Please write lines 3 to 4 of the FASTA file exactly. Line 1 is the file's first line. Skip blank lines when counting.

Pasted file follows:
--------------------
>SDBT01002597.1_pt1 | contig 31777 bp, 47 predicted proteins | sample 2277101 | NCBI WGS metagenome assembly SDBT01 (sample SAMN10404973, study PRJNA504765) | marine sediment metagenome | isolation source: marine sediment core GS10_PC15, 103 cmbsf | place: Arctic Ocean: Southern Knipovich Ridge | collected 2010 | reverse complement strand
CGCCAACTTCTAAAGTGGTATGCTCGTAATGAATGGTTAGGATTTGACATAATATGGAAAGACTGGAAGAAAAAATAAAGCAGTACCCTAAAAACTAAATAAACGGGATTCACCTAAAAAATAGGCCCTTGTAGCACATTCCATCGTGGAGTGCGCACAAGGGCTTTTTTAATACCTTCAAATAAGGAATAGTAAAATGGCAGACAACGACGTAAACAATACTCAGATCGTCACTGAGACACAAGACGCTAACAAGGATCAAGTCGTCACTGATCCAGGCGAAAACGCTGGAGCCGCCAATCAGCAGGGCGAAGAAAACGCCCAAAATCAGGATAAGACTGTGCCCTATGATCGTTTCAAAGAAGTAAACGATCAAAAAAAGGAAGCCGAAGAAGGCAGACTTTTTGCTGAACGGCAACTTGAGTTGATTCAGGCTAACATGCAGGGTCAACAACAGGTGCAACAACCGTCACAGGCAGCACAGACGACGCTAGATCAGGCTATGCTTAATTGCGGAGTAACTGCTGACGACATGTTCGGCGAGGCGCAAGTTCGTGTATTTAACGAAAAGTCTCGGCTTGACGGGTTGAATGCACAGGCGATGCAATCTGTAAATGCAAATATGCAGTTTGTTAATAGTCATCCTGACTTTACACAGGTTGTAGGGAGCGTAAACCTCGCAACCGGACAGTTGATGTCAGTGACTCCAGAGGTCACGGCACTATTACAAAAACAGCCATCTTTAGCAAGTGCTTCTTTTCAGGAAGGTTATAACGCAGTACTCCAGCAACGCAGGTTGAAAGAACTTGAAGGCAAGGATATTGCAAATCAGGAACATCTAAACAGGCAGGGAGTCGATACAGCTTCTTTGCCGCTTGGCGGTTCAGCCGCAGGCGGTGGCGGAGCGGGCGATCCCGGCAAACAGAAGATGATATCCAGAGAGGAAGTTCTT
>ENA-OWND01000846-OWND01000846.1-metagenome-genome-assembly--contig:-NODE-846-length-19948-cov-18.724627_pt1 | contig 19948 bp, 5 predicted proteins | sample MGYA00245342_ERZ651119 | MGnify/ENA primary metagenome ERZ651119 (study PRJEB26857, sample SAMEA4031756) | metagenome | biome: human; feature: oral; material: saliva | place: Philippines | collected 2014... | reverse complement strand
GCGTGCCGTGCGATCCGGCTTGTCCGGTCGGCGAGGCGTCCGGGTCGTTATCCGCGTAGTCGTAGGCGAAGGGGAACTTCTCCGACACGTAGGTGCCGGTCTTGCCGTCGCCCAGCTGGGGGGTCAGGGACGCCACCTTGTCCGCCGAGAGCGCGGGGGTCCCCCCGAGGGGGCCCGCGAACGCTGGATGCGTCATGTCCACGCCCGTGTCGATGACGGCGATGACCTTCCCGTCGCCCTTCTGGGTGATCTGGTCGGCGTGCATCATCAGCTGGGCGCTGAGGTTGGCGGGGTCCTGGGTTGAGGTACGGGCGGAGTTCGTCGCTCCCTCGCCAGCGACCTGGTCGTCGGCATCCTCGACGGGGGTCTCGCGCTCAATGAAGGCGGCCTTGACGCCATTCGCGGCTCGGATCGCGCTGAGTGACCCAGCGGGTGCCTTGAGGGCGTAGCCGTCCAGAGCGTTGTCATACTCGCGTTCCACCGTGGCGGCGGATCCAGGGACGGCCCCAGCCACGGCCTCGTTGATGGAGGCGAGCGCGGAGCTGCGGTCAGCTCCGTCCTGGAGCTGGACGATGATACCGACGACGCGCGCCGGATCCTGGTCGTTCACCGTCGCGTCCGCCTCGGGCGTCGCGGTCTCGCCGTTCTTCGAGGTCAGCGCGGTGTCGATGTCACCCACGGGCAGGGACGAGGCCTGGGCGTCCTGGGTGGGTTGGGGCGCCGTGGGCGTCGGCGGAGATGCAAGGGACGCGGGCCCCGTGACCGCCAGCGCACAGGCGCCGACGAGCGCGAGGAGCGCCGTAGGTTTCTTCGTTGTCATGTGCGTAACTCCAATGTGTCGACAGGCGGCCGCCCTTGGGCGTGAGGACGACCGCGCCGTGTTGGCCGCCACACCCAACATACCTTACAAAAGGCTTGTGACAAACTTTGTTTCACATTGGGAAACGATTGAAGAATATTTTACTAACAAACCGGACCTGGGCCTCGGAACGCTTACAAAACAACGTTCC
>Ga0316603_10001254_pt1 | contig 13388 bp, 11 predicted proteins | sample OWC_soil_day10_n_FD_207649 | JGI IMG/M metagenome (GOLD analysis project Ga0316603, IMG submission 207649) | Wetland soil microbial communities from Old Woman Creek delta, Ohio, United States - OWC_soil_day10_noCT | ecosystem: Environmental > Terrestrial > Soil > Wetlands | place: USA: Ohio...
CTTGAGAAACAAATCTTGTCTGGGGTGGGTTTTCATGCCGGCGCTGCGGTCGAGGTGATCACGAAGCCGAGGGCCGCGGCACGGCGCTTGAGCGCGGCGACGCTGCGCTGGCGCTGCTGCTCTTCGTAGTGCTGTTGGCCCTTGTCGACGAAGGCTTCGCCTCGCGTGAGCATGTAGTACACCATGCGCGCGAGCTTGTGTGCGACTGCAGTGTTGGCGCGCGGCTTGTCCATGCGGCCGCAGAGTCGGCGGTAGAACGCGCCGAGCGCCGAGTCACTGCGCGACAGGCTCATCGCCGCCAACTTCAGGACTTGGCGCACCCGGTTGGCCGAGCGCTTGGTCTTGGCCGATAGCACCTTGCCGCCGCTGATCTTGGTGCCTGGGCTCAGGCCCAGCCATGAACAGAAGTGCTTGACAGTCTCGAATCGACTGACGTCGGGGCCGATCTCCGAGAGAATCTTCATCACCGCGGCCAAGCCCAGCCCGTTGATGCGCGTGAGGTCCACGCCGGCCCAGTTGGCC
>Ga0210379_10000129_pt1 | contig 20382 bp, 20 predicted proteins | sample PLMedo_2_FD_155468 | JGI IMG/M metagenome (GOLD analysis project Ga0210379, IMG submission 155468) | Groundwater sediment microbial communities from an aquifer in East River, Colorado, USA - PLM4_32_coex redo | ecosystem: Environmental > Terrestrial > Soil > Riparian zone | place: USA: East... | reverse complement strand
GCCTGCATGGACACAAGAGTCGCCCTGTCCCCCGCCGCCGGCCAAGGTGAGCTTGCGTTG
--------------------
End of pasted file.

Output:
>ENA-OWND01000846-OWND01000846.1-metagenome-genome-assembly--contig:-NODE-846-length-19948-cov-18.724627_pt1 | contig 19948 bp, 5 predicted proteins | sample MGYA00245342_ERZ651119 | MGnify/ENA primary metagenome ERZ651119 (study PRJEB26857, sample SAMEA4031756) | metagenome | biome: human; feature: oral; material: saliva | place: Philippines | collected 2014... | reverse complement strand
GCGTGCCGTGCGATCCGGCTTGTCCGGTCGGCGAGGCGTCCGGGTCGTTATCCGCGTAGTCGTAGGCGAAGGGGAACTTCTCCGACACGTAGGTGCCGGTCTTGCCGTCGCCCAGCTGGGGGGTCAGGGACGCCACCTTGTCCGCCGAGAGCGCGGGGGTCCCCCCGAGGGGGCCCGCGAACGCTGGATGCGTCATGTCCACGCCCGTGTCGATGACGGCGATGACCTTCCCGTCGCCCTTCTGGGTGATCTGGTCGGCGTGCATCATCAGCTGGGCGCTGAGGTTGGCGGGGTCCTGGGTTGAGGTACGGGCGGAGTTCGTCGCTCCCTCGCCAGCGACCTGGTCGTCGGCATCCTCGACGGGGGTCTCGCGCTCAATGAAGGCGGCCTTGACGCCATTCGCGGCTCGGATCGCGCTGAGTGACCCAGCGGGTGCCTTGAGGGCGTAGCCGTCCAGAGCGTTGTCATACTCGCGTTCCACCGTGGCGGCGGATCCAGGGACGGCCCCAGCCACGGCCTCGTTGATGGAGGCGAGCGCGGAGCTGCGGTCAGCTCCGTCCTGGAGCTGGACGATGATACCGACGACGCGCGCCGGATCCTGGTCGTTCACCGTCGCGTCCGCCTCGGGCGTCGCGGTCTCGCCGTTCTTCGAGGTCAGCGCGGTGTCGATGTCACCCACGGGCAGGGACGAGGCCTGGGCGTCCTGGGTGGGTTGGGGCGCCGTGGGCGTCGGCGGAGATGCAAGGGACGCGGGCCCCGTGACCGCCAGCGCACAGGCGCCGACGAGCGCGAGGAGCGCCGTAGGTTTCTTCGTTGTCATGTGCGTAACTCCAATGTGTCGACAGGCGGCCGCCCTTGGGCGTGAGGACGACCGCGCCGTGTTGGCCGCCACACCCAACATACCTTACAAAAGGCTTGTGACAAACTTTGTTTCACATTGGGAAACGATTGAAGAATATTTTACTAACAAACCGGACCTGGGCCTCGGAACGCTTACAAAACAACGTTCC